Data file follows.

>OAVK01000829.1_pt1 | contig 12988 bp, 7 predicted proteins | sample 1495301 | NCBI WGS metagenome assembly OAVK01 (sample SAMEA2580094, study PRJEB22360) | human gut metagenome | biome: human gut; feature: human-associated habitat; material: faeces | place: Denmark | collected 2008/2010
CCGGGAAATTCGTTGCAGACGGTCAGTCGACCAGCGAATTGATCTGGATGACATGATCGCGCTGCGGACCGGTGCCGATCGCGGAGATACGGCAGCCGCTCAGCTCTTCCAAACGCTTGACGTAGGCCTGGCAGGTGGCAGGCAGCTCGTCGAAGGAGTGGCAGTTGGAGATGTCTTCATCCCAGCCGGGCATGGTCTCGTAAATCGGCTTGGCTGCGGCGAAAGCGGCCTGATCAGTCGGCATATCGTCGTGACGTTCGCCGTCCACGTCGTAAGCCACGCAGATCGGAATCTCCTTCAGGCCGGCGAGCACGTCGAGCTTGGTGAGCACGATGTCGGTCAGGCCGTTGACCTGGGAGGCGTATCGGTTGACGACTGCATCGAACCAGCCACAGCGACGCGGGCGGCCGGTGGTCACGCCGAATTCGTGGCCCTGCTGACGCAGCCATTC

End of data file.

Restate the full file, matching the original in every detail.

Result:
>OAVK01000829.1_pt1 | contig 12988 bp, 7 predicted proteins | sample 1495301 | NCBI WGS metagenome assembly OAVK01 (sample SAMEA2580094, study PRJEB22360) | human gut metagenome | biome: human gut; feature: human-associated habitat; material: faeces | place: Denmark | collected 2008/2010
CCGGGAAATTCGTTGCAGACGGTCAGTCGACCAGCGAATTGATCTGGATGACATGATCGCGCTGCGGACCGGTGCCGATCGCGGAGATACGGCAGCCGCTCAGCTCTTCCAAACGCTTGACGTAGGCCTGGCAGGTGGCAGGCAGCTCGTCGAAGGAGTGGCAGTTGGAGATGTCTTCATCCCAGCCGGGCATGGTCTCGTAAATCGGCTTGGCTGCGGCGAAAGCGGCCTGATCAGTCGGCATATCGTCGTGACGTTCGCCGTCCACGTCGTAAGCCACGCAGATCGGAATCTCCTTCAGGCCGGCGAGCACGTCGAGCTTGGTGAGCACGATGTCGGTCAGGCCGTTGACCTGGGAGGCGTATCGGTTGACGACTGCATCGAACCAGCCACAGCGACGCGGGCGGCCGGTGGTCACGCCGAATTCGTGGCCCTGCTGACGCAGCCATTC